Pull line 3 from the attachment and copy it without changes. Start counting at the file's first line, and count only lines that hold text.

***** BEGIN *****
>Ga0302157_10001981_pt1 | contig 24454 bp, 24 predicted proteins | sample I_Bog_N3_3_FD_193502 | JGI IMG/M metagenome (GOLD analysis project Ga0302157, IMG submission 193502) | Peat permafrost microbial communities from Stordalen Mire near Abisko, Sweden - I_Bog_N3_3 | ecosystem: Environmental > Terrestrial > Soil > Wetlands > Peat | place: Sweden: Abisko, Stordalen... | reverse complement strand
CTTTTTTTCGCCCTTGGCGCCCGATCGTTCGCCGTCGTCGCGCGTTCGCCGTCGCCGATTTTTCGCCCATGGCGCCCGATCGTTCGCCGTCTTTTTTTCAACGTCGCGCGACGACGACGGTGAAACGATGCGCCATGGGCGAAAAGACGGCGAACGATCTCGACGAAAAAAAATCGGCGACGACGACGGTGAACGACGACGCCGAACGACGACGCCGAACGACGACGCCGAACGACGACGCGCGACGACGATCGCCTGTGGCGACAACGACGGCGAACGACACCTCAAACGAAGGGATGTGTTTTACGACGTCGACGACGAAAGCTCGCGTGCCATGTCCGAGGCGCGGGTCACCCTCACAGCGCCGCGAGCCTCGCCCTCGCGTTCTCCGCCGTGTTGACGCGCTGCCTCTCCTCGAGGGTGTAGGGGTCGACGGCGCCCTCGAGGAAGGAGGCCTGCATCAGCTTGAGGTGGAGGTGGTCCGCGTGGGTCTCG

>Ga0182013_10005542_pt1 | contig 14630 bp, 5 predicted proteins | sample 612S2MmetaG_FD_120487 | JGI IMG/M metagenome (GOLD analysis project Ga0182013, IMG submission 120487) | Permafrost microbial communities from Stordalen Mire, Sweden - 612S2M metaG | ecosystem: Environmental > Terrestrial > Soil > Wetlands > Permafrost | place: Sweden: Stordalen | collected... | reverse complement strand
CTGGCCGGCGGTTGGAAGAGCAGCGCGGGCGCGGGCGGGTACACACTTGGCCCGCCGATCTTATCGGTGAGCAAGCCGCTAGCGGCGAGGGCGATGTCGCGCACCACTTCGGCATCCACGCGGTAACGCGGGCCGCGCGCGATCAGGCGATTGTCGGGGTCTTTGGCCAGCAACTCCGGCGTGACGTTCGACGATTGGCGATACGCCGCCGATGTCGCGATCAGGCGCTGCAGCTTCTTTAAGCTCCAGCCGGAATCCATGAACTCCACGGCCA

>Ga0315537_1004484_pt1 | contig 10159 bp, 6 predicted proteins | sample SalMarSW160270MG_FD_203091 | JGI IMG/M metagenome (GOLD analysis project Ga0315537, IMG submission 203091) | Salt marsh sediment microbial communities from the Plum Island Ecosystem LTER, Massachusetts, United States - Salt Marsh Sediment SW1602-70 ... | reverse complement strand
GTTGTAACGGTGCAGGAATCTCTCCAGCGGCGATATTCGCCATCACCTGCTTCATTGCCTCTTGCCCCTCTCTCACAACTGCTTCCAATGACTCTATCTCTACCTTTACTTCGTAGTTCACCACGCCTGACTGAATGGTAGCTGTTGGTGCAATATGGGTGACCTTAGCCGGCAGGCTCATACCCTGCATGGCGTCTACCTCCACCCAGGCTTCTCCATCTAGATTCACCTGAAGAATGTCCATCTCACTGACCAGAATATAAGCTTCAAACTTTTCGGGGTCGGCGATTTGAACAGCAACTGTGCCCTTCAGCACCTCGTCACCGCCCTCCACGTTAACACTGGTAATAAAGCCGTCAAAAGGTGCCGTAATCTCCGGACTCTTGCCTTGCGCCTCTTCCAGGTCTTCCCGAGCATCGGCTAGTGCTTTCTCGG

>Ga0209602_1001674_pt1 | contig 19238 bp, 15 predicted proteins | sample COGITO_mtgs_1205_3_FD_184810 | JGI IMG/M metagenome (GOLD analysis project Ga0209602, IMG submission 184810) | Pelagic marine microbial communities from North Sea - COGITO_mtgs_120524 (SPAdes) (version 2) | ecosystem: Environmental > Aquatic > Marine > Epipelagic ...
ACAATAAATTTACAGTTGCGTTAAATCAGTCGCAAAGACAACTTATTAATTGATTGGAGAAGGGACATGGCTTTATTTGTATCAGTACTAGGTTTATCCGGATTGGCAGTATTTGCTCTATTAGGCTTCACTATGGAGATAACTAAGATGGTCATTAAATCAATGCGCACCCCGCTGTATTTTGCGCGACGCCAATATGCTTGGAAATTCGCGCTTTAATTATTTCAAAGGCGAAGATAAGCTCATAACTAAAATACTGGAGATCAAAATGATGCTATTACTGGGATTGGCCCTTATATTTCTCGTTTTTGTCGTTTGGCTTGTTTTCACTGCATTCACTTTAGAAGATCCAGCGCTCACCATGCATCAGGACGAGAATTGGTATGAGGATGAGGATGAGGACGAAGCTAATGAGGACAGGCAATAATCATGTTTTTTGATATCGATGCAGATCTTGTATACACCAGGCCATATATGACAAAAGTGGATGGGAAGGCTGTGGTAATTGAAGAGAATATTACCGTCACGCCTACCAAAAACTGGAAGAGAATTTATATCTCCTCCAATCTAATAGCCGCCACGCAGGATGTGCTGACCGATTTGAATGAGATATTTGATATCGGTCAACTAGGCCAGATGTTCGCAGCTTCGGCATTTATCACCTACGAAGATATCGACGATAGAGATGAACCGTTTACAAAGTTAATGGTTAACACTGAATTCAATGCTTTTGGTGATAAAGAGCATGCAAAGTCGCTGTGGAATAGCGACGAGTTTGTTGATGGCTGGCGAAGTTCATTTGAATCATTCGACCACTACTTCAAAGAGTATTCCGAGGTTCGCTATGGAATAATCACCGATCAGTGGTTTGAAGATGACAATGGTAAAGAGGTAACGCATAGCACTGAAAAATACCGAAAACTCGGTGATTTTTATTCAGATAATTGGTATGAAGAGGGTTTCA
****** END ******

>Ga0182013_10005542_pt1 | contig 14630 bp, 5 predicted proteins | sample 612S2MmetaG_FD_120487 | JGI IMG/M metagenome (GOLD analysis project Ga0182013, IMG submission 120487) | Permafrost microbial communities from Stordalen Mire, Sweden - 612S2M metaG | ecosystem: Environmental > Terrestrial > Soil > Wetlands > Permafrost | place: Sweden: Stordalen | collected... | reverse complement strand